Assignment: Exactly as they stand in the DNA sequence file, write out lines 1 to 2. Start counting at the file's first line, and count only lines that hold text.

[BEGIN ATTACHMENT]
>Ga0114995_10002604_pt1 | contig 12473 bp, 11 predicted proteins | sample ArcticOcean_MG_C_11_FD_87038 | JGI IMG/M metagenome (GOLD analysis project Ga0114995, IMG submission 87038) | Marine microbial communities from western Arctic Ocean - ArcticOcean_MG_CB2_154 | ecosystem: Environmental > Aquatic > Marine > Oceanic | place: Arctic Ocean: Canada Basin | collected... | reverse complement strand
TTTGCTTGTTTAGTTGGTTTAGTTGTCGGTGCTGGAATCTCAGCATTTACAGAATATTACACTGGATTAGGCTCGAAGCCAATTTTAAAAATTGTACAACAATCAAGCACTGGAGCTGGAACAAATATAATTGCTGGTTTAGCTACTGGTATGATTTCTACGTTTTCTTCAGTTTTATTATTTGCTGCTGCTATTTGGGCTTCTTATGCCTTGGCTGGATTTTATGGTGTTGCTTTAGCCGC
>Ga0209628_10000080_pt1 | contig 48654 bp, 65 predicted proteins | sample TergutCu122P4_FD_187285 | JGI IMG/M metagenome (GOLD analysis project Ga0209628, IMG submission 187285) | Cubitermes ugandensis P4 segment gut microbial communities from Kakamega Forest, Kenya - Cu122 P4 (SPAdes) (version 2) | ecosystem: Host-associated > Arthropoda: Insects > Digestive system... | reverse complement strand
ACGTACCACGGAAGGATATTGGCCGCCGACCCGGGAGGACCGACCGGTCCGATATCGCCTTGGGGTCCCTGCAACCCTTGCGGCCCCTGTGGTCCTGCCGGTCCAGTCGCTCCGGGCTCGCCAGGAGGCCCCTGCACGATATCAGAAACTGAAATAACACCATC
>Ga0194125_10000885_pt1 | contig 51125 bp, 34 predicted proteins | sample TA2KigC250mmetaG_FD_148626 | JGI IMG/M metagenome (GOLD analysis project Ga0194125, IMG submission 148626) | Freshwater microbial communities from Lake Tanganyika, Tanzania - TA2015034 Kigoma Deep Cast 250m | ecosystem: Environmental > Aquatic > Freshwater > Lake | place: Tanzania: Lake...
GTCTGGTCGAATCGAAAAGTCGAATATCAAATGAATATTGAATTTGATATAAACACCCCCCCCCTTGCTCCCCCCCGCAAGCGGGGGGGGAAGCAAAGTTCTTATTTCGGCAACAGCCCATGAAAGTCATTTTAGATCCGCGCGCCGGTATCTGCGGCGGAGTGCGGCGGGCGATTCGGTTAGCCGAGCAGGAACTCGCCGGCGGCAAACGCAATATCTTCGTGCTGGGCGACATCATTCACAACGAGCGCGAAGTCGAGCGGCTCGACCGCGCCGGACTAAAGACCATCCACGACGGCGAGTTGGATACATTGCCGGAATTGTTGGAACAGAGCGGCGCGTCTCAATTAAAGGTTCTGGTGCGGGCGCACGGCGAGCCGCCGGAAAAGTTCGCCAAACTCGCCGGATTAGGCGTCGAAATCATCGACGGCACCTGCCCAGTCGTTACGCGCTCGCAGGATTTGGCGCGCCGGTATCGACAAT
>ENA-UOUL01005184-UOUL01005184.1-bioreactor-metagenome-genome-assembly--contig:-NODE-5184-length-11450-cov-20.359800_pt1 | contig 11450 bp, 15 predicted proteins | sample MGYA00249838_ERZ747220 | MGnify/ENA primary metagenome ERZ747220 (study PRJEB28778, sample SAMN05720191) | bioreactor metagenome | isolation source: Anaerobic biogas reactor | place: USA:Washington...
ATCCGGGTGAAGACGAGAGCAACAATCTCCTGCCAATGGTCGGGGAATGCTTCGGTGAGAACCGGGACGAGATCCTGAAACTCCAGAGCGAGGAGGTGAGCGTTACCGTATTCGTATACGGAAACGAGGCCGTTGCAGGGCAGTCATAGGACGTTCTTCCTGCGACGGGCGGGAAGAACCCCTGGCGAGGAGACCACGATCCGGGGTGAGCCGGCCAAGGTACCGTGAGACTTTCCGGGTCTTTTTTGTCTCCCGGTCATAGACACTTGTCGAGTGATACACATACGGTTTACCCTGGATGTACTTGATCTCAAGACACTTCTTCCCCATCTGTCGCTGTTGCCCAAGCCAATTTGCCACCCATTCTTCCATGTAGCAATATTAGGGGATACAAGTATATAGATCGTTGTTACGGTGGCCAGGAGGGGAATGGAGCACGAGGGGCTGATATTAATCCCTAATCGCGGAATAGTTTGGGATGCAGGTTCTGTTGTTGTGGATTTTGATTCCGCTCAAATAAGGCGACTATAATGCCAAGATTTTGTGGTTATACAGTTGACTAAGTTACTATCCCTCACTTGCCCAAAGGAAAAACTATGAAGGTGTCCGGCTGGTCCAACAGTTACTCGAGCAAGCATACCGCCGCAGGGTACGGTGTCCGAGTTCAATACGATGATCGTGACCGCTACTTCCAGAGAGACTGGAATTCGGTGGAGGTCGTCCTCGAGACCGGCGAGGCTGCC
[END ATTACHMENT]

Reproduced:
>Ga0114995_10002604_pt1 | contig 12473 bp, 11 predicted proteins | sample ArcticOcean_MG_C_11_FD_87038 | JGI IMG/M metagenome (GOLD analysis project Ga0114995, IMG submission 87038) | Marine microbial communities from western Arctic Ocean - ArcticOcean_MG_CB2_154 | ecosystem: Environmental > Aquatic > Marine > Oceanic | place: Arctic Ocean: Canada Basin | collected... | reverse complement strand
TTTGCTTGTTTAGTTGGTTTAGTTGTCGGTGCTGGAATCTCAGCATTTACAGAATATTACACTGGATTAGGCTCGAAGCCAATTTTAAAAATTGTACAACAATCAAGCACTGGAGCTGGAACAAATATAATTGCTGGTTTAGCTACTGGTATGATTTCTACGTTTTCTTCAGTTTTATTATTTGCTGCTGCTATTTGGGCTTCTTATGCCTTGGCTGGATTTTATGGTGTTGCTTTAGCCGC